Burke County (1777)

Burke County and North Carolina’s establishment are closely connected. The last Provincial Congress of North Carolina adopted the state’s constitution in November 1776, and just a few months later the first General Assembly met to establish county boundary lines among other pressing issues. On June 1, 1777, Burke County was established from parts of Rowan County, receiving its name in respect of Thomas Burke, one of North Carolina’s Continental Congress representatives and governor of the state from 1781 to 1782. At its inception, the county encompassed a large portion of the western state, and subsequent state legislatures annexed Buncombe (1791), Yancey (1833), Caldwell (1841), Catawba (1842), McDowell (1842), Alexander (1847), Madison (1851), and Mitchell (1861) County from the mammoth Burke County.

Edward Smith was commissioned by the Assembly to construct the county’s first court, and in 1785 Burke County’s log cabin courthouse was built. However, the courthouse was relocated several times until a two-story court was formed in 1833. Some historians claim that Federal soldiers were ordered by General George Stoneman to vandalize the courthouse and burn all the documents. The courthouse was remodeled in 1901 and until 1976 the Old Burke County Courthouse was the oldest building still used for its established purpose in western North Carolina.

The first Native American tribes to inhabit the land were the Catawba and Cherokee. English, German, and Scotch-Irish settlers were the first Europeans to have permanent settlements in present-day Burke County. Most white colonists arrived in the area by traveling the Great Wagon Road during the late eighteenth and early nineteenth centuries. The introduction of the Southern Railroad after the Civil War increased the population and stimulated the industrial economy of the region. Today, Burke County has a diverse agricultural and manufacturing economy. Once a substantial textile producer, Burke’s principal production goods include chemicals, machine parts, and furniture. In addition, the county is one of the state’s strongest forest good producers. Ornamental plants such as Christmas trees are a primary agricultural product of Burke County.

Not only do private industry and farms populate the region, but the public sector also has a large stake within the 514 square mile Burke County. The U.S. government, the State of North Carolina, and Crescent Resources (Duke Energy Corporation) are the largest landowners in Burke, and the county claims the third most substantial population of state employees in the state. The North Carolina School for the Deaf, the North Carolina Department of Transportation, the Western Correctional Center, and the Broughton and Western Carolina Hospitals are the principal state institutions in Burke County. The large government concentration has earned Burke County the nickname: “The Western State Capital.”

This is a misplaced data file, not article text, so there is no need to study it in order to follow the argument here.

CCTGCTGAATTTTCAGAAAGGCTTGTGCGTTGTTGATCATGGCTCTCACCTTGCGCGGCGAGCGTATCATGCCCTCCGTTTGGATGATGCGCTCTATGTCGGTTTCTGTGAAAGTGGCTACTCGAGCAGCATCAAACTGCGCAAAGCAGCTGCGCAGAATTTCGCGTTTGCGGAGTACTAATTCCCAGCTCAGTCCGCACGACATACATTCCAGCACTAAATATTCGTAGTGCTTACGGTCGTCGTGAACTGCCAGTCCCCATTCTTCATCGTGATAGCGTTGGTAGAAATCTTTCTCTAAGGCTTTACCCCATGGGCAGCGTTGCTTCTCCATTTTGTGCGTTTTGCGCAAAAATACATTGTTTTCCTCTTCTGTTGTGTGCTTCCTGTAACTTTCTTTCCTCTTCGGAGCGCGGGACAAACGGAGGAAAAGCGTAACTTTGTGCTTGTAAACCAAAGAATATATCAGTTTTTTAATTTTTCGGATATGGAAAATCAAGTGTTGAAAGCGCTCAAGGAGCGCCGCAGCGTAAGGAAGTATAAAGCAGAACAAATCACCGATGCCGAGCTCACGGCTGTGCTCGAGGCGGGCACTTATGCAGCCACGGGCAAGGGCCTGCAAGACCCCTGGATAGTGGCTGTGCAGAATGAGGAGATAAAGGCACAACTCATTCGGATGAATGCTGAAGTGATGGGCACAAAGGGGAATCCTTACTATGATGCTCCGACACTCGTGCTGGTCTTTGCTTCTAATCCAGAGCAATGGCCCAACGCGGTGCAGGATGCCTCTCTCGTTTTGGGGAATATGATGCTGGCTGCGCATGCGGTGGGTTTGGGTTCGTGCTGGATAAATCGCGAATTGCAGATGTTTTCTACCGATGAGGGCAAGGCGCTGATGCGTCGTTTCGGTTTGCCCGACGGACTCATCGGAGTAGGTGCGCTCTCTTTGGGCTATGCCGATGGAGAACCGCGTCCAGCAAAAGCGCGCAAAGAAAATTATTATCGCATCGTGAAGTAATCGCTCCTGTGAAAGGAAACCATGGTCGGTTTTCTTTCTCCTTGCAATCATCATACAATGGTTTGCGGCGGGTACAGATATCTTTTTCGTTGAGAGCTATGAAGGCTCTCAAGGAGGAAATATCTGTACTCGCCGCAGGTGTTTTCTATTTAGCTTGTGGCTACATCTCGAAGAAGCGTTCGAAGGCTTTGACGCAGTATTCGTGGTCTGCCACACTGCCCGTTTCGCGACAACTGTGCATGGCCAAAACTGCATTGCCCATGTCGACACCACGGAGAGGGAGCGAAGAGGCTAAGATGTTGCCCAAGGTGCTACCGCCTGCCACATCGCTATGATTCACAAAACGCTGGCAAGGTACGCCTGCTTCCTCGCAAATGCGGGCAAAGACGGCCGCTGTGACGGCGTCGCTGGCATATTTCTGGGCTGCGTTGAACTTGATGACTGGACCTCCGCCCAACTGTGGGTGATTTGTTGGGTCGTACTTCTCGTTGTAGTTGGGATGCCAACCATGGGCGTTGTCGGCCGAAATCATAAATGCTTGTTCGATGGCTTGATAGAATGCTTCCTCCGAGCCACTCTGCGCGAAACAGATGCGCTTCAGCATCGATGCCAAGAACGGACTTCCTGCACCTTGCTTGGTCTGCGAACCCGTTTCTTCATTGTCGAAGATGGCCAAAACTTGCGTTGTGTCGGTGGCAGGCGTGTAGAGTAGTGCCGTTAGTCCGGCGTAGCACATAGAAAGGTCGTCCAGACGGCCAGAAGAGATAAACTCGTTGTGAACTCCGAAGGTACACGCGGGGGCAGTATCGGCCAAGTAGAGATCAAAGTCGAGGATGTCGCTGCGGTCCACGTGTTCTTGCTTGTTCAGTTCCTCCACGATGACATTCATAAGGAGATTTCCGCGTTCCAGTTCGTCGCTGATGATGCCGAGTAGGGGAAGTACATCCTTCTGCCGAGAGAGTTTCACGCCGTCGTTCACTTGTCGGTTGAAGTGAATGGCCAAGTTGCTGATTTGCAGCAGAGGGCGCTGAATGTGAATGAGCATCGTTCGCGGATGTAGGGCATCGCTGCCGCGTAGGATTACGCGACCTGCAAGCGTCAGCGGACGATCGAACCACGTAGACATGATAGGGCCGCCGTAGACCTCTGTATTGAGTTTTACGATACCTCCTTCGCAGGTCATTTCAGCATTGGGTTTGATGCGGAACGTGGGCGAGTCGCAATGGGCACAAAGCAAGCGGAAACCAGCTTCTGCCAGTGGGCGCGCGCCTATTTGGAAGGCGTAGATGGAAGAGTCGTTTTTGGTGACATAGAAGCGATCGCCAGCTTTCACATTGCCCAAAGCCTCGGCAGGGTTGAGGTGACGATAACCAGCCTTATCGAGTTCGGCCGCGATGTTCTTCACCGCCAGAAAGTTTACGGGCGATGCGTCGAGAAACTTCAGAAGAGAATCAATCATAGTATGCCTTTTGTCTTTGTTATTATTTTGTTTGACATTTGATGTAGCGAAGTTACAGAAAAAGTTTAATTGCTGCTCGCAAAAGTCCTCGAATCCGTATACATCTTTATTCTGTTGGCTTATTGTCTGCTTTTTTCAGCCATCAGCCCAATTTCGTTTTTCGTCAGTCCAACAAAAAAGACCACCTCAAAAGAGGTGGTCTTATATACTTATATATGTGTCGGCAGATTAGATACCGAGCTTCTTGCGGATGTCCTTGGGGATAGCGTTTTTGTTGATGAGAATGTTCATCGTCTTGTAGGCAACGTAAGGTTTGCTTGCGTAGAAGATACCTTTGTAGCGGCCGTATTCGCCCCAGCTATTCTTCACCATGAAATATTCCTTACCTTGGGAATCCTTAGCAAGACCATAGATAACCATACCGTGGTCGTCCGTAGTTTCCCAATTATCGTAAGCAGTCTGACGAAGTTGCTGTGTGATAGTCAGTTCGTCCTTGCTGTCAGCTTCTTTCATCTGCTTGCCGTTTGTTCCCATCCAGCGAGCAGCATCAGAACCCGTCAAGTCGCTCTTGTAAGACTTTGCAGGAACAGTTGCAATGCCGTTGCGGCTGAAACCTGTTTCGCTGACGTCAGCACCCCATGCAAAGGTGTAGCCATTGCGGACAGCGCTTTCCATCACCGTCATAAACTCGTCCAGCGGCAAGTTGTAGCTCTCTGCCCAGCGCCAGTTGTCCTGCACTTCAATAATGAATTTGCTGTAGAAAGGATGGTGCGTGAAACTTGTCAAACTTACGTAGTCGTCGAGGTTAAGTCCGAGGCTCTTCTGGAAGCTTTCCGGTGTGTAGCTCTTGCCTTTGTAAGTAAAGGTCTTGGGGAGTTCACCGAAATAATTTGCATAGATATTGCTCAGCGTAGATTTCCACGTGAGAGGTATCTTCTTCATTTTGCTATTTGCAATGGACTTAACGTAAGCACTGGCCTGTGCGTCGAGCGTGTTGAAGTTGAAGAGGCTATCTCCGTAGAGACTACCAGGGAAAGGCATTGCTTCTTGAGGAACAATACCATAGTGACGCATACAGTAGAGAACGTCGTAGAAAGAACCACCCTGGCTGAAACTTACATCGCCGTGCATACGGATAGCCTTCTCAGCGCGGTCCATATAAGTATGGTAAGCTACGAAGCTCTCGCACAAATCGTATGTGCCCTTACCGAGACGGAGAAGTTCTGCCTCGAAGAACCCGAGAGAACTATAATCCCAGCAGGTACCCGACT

Burke County’s location in the western mountains and the Catawba Valley River basin make the area a tourist attraction. Lake James, which some historians claim to be one of the last pure lakes in the Southeast, and the South Mountain State Park are both situated within the county. The Linville Gorge is the popular site for hikers, campers, and naturalists and the Blue Ridge Parkway passes through the northwestern part of the county as well. Due to the vast land area of the state parks, the federal and state government are some of the top of the landowners in Burke.

Morgansborough was the original county seat of Burke County, but in 1784 the name was shortened to Morganton. The seat is named in honor of General Daniel Morgan, a Revolutionary War hero that led troops at the Battles of Cowpens and King’s Mountain. Connelly Springs, Glen Alpine, Icard, Rhodhiss, Drexel, and Hildebran are other hamlets within Burke County. The large town of Hickory, although situated in much of Catawba County, extends into the region.


“Burke County.” David Leroy Corbitt. The Formation of the North Carolina Counties, 1663 – 1943. (State Department of Archives and History, Raleigh, NC: 1950, 1969). p. 42-48.

“Burke County.” William S. Powell, ed. Encyclopedia of North Carolina (University of North Carolina Press: Chapel Hill, NC 2006), p. 157-8.

North Carolina, 2nd Edition. Hugh T. Lefler and Patricia Stanford. (Harcourt Brace Jovanovich, Inc, New York: 1972). p. 146.

“Burke County History.” Burke County Government Website. http://www.co.burke.nc.us/index.asp?Type=B_BASIC&SEC={4179A751-92BB-4107-BBDE-6649F40CE9A4}&DE={B4FA557E-0C54-4456-B98A-92073736033D}, (accessed July 27, 2011).